Pet therapy, also known as animal-assisted therapy (AAT), is a complementary treatment in which a professional guides people and pets through interactions with each other. These interactions can last anywhere from a few minutes or up to 15 minutes at a time.

This form of therapy is growing in popularity to help people who have a variety of health needs. This includes those who have lung cancer, such as non-small cell lung cancer (NSCLC).

You’ll want to consider the benefits and feasibility compared to any constraints to your health and time before choosing pet therapy for NSCLC. AAT isn’t a cure for cancer. But interacting with animals has shown to improve the quality of life in people dealing with chronic illnesses. If you’re a caregiver, consider asking your loved one’s doctor for more information at their next appointment.

How does pet therapy work?

Pet therapy is designed to help people feel better physically and emotionally. Interacting with a pet can instantly put you in a better mood. AAT targets your mental health, and regular sessions with a pet therapist can improve anxiety and depression.

Pet therapy is used in a variety of settings. If you’re in a hospital, an animal handler may bring a therapy animal to your room for some cuddle time and short activities. Some oncologists now have therapy animals on hand for short interactions with their patients. A private therapy group may have their own therapy animals on hand for AAT, or even as an extra component to other types of therapy.

What you do during a pet therapy session depends on the length of the session, your condition, and the type of animal you’re interacting with. The types of activities can also vary based on your abilities. You might get to cuddle and pet the animal. Some therapists use the animals to help with exercises. You might engage in activities such as throwing a ball to a therapy dog.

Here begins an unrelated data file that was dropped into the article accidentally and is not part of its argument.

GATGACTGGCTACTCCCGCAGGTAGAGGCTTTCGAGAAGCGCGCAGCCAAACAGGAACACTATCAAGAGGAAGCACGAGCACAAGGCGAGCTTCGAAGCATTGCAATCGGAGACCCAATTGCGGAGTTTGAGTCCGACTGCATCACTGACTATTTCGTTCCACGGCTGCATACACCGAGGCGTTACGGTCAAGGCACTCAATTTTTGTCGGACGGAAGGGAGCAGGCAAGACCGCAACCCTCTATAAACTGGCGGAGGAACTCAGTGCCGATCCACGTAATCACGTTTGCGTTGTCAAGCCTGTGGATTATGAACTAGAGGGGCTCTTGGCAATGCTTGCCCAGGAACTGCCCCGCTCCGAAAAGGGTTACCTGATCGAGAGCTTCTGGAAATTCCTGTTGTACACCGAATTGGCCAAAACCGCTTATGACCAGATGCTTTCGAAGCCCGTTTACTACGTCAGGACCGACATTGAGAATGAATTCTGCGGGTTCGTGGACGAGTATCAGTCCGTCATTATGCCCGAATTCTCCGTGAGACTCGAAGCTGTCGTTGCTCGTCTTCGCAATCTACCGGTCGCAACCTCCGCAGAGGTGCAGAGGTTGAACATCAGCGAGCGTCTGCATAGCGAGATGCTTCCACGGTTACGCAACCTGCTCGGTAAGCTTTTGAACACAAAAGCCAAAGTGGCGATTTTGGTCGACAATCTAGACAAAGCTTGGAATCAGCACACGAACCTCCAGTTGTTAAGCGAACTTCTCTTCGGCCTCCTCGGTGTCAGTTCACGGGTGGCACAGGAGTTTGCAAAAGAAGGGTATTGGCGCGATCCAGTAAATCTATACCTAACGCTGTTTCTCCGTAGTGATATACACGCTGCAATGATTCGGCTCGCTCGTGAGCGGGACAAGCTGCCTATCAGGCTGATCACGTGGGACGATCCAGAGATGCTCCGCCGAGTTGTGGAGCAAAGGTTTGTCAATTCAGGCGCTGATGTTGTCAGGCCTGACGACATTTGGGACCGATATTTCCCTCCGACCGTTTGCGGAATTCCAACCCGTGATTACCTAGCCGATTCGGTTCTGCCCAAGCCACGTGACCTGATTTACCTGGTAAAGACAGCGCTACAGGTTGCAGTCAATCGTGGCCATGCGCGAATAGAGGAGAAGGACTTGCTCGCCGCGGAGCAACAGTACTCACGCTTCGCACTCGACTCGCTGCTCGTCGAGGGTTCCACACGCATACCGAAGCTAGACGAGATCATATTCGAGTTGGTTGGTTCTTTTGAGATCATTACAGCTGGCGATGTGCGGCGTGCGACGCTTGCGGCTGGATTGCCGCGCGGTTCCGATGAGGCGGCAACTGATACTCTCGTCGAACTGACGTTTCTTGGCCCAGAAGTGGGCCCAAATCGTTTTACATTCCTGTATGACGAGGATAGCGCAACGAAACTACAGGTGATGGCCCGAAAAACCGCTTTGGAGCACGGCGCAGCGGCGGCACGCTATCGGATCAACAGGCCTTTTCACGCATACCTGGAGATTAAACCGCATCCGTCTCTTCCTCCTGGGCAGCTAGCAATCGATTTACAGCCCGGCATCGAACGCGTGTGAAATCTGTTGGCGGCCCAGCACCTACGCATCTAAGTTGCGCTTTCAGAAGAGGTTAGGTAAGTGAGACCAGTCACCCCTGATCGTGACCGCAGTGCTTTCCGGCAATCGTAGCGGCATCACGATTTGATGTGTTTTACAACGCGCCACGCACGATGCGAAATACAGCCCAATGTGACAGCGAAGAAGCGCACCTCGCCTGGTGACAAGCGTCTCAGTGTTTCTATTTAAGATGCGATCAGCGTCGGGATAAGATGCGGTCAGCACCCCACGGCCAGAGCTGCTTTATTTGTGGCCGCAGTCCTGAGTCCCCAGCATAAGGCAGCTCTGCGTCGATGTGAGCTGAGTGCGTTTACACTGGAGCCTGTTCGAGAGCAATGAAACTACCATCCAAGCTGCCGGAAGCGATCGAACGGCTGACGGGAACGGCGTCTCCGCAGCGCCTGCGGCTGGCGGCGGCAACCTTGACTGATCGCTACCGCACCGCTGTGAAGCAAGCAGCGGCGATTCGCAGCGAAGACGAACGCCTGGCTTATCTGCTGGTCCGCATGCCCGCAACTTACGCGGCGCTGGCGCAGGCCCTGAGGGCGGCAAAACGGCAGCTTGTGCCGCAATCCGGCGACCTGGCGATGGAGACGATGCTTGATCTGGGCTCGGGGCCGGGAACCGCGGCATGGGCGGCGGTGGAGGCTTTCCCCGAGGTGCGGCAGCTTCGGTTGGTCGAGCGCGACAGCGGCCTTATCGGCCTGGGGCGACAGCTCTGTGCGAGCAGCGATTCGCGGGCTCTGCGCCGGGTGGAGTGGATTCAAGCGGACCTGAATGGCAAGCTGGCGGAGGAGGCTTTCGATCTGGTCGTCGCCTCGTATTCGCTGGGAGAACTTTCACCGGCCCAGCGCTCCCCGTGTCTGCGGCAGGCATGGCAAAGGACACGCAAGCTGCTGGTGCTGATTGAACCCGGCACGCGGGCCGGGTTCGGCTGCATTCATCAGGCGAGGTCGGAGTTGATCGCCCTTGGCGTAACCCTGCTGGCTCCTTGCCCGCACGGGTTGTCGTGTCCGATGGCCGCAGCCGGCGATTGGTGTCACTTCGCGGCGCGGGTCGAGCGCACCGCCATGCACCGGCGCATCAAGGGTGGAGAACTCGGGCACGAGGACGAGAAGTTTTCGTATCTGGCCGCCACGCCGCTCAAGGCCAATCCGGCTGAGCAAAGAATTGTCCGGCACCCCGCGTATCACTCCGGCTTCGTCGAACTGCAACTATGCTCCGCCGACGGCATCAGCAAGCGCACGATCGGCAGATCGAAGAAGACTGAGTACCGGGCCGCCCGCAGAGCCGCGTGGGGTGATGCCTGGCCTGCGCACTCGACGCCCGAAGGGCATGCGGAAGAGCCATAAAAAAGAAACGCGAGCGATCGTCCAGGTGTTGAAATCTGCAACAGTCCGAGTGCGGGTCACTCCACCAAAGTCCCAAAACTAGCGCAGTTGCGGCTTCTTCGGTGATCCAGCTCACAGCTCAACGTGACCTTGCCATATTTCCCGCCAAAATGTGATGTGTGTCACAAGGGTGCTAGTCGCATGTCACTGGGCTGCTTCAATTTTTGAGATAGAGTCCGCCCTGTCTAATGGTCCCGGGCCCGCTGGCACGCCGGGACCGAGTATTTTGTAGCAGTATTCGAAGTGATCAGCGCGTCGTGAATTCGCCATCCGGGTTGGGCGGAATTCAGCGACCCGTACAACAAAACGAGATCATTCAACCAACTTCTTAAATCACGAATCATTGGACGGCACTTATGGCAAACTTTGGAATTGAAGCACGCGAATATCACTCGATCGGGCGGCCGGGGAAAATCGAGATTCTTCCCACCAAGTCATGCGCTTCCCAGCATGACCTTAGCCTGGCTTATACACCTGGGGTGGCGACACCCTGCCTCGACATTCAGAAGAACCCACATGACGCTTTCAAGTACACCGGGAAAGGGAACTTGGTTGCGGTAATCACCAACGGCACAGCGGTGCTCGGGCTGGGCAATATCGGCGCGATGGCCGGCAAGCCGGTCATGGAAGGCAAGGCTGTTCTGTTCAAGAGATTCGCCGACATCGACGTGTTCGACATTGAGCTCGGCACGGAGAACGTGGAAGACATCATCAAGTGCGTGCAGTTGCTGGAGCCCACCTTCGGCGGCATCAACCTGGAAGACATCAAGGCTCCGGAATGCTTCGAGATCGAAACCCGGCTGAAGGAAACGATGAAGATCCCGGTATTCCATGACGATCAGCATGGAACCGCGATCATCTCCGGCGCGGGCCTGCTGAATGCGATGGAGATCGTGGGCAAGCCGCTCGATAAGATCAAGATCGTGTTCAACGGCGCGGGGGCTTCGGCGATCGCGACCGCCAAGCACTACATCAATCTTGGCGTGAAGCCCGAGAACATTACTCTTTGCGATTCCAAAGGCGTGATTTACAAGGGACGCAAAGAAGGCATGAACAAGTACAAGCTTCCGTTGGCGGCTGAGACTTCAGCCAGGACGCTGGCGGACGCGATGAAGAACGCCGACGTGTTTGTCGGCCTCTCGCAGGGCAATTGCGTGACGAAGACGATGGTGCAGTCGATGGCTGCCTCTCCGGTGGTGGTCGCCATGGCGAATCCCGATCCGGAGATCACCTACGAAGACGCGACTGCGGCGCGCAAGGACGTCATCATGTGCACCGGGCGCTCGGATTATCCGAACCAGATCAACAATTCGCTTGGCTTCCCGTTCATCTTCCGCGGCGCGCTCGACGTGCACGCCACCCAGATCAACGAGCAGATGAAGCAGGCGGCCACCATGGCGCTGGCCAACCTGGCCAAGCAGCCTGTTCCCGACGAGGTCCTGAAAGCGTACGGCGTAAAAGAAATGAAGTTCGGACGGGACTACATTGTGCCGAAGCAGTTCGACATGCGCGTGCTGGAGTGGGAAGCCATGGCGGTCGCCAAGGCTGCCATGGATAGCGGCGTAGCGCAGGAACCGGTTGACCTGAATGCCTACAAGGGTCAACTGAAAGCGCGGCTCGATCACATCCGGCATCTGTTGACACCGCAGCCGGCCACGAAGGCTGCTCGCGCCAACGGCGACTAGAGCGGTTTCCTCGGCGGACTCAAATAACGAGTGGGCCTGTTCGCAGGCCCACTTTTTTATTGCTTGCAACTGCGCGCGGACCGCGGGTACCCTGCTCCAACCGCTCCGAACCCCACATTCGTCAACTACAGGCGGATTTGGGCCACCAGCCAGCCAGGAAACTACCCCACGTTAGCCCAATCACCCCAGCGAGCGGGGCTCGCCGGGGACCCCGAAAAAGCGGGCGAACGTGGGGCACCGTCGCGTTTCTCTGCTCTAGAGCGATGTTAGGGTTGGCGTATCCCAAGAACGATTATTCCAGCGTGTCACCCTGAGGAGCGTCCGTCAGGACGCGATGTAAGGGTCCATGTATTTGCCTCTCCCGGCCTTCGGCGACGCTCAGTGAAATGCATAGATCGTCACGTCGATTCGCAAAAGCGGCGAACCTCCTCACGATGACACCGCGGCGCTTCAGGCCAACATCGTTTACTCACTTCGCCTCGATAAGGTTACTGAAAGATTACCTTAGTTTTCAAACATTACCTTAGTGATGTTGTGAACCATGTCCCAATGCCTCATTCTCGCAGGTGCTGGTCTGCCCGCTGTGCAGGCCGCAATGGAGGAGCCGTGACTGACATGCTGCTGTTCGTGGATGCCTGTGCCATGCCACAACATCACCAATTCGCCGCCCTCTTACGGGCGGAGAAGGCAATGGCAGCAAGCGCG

Let the AAT professional know if you’re experiencing any excessive coughing or wheezing that might inhibit physical activities. If you’re a caregiver, you may also want to attend the pet therapy sessions in case your loved one needs help.

Benefits of pet therapy

For lung cancer, pet therapy can potentially help with:

  • balance and coordination
  • fatigue
  • heart health
  • high blood pressure
  • pain reduction

All these potential benefits are related to the mental health improvements that AAT can bring to your life. Pet therapy may also improve your mental well-being by reducing anxiety and depression. As well, it can ease stress levels and make you feel happy. Animals can provide companionship, which is essential to those with lung cancer who might feel alone at times. The mental and physical benefits of pet therapy go hand in hand.

Supporting research

Historically, pet therapy has been used as a form of emotional support for people with chronic illnesses. It’s also popular in children’s hospitals as a way to cheer up kids. Growing research into the broad spectrum of health benefits associated with AAT has placed it as a complementary form of medicine for many diseases, including cancer and heart failure.

Types of animals used

When you think of pet therapy, dogs might be the first animals that come to mind. But many facilities also use cats. Though not as common, horses, cows, and even dolphins may also be used.

Licensed animal therapists only use pets that are screened and trained to specifically provide pet therapy. While interacting with an untrained pet can cheer you up, the benefits may not be as wide-ranging.

It’s also important to note that pet therapy isn’t the same thing as obtaining a service animal. AAT sessions are conducted in clinics, hospitals, and health-assisted homes. This means that you’d share the pet with others throughout various therapy sessions. The pet doesn’t live with you like a service animal would.

Talking to your doctor about pet therapy

If pet therapy is something you or a loved one might be interested in, talk to your doctor. They will be able to refer you to a reputable pet therapy coordinator. Your doctor will also need to approve you as a candidate for AAT based on your current health.

Some of the possible risks of pet therapy include:

  • allergies (Consider getting tested for allergies to pet dander first.)
  • breathing difficulties from pet allergies, such as allergic asthma
  • sanitation concerns
  • attachment to the animal

Because there’s no single cure for cancer, therapies are crucial to your outlook and quality of life. Pet therapy can help make life with NSCLC a little bit easier and more enjoyable.